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Germany’s Munich Administrative Court approved on Wednesday the validity of an earlier European Court of Justice (ECJ) ruling that Turkish nationals are exempt from visa requirements during travel for tourism purposes to the EU member nation.

The ruling comes just 11 days after the EU announced that negotiations with Turkey on an agreement for the readmission of illegal immigrants, the biggest obstacle before a visa-free travel regime between Turkey and the 27-nation bloc, have been concluded. “Turks could enter into Germany during travel for tourism purposes without obtaining visas and could stay in the country up to three months without obtaining a residence permit,” the court said on Wednesday, the Hürriyet daily reported on Thursday, largely bringing an end to a years-long debate over whether Germany requires visas from Turkish nationals.Lawyer Temel Nal from the Munich-based Sanas Law Office in Germany has been spearheading the case and says this is the first time a German court approved a ruling stating that Turks may enter Germany while traveling for tourism purposes without obtaining visas. The court ruling sets a precedent and for this reason the court has mandated a right to objection.Turkish officials have criticized Germany’s slow pace of processing visa applications, high application fees and much higher rates of rejections when compared to other EU members.

Turkey and the EU, known as the European Economic Community (EEC) at the time, signed a protocol in 1970 that was approved by the EEC in 1972 and which states that EEC states and Turkey will refrain from introducing any new restrictions on the freedom of establishment or the freedom to provide services from the time of entry into force of the protocol in the signatory countries.The protocol, titled the Additional Protocol to the Association Agreement between Turkey and the EEC, entered into force in January 1973 in Germany.

This means Germany was not allowed to introduce any new restrictions curbing Turks’ freedom of establishment or freedom to provide services in its territory. But restrictions began to mount in the coming decades as Germany toughened its immigration laws.The court also said the visa requirement was in violation of Article 41 of the Additional Protocol to the Association Agreement between Turkey and the EEC. The ECJ ruled several times previously that Germany’s restriction on Turkish nationals entering Germany without obtaining a visa is in violation of the 41st article of the noted protocol.Turkish officials frequently criticize the EU for its reluctance to liberalize visa requirements for Turkish citizens. Turkey says many countries that are not EU member states are not required to obtain visas to enter the EU, but Turkey, an EU candidate country, falls short of this privilege.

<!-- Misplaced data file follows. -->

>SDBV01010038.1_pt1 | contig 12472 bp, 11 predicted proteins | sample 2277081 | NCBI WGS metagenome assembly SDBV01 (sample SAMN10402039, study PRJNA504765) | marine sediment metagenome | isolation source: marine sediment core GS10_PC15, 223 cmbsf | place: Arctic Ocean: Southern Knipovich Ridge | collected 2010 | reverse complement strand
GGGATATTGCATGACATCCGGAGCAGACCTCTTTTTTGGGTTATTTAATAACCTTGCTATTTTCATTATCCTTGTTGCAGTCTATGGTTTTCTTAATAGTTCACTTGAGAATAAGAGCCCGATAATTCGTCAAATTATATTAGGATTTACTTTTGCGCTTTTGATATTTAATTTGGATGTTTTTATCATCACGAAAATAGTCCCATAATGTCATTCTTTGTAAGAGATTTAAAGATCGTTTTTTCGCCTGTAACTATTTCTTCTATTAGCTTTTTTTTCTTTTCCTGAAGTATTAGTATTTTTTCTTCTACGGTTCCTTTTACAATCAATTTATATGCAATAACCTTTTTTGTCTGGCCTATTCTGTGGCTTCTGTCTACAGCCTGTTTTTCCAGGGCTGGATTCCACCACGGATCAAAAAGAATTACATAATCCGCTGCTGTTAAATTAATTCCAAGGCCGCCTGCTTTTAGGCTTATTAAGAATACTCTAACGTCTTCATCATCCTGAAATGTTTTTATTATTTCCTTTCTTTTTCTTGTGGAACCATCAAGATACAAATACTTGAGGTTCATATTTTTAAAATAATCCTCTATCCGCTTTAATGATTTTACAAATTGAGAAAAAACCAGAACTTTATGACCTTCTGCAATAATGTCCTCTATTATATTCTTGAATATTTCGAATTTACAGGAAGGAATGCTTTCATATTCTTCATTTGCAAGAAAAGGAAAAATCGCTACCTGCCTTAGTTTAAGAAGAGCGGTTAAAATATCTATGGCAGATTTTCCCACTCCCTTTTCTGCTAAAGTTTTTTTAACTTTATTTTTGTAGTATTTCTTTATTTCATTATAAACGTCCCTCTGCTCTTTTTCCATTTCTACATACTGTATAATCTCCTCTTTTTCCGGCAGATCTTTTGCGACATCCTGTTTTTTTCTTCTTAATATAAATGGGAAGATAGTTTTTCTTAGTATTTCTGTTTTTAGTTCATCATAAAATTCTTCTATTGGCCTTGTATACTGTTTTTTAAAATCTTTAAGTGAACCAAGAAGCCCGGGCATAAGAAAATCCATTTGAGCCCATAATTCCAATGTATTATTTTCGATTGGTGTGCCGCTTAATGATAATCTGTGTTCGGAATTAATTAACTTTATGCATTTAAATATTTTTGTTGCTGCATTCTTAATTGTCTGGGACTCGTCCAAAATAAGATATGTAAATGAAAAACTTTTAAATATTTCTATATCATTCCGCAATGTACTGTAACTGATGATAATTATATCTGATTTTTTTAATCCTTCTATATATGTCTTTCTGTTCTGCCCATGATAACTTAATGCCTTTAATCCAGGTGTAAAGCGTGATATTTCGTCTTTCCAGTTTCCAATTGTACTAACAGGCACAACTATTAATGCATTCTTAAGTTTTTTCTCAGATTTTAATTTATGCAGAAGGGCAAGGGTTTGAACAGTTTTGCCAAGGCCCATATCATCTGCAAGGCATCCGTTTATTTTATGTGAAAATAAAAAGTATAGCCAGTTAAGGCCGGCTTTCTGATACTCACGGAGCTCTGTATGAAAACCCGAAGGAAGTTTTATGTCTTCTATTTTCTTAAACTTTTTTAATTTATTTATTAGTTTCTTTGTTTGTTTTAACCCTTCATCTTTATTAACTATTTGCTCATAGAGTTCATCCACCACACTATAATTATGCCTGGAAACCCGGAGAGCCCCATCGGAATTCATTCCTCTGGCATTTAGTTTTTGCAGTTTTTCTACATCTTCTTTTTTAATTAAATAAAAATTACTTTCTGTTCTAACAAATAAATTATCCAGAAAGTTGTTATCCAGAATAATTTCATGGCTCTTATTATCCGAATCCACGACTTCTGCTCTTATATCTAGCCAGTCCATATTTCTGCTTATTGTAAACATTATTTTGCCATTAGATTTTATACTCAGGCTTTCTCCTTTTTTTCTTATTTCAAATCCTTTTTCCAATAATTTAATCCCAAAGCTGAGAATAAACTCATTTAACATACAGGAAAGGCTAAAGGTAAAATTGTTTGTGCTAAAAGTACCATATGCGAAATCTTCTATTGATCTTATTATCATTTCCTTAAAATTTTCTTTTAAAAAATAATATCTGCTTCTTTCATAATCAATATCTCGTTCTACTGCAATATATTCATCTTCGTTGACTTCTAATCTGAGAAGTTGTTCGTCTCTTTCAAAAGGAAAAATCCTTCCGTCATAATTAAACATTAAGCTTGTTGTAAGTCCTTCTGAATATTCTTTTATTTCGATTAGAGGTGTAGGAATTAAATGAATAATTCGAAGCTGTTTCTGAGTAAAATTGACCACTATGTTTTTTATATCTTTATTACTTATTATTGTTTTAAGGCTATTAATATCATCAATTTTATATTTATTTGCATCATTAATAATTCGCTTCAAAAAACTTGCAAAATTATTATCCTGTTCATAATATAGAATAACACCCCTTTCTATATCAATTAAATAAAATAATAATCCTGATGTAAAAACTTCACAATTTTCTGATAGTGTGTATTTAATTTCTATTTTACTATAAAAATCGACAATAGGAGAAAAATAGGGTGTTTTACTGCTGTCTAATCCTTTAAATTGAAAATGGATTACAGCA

The EU has insisted on a series of preconditions, including Turkey’s introduction of biometric passports in line with EU standards and the signing of a readmission deal, taking into consideration that Turkey has become a major transit point for illegal immigrants from Asia and the Middle East trying to reach EU countries.Turkey and the EU concluded the readmission deal in late January of this year, which is seen as the largest obstacle to a visa liberalization regime between the EU and Turkey.Countries such as Germany, France, the Netherlands and Austria are opposed to a visa-free regime with Turkey, citing a massive influx of immigrants from Turkey, who they accuse of taking jobs from their citizens and worsening the continent’s economic plight.

Source: Todays Zaman

URL: www.todayszaman.com/news-235251-german-court-rules-visas-not-required-from-turkish-tourists.html

3 Responses to German court rules visas not required from Turkish tourists

  1. Cem A. says:

    All other candidate country citizens are exempt from visa requirements during travel for tourism purposes to the EU member nation. Why only Turkish people need visa?

  2. Ayse says:

    Turkish people will never be able to enter Europe without visa until Turkey gets stronger and stronger economically.

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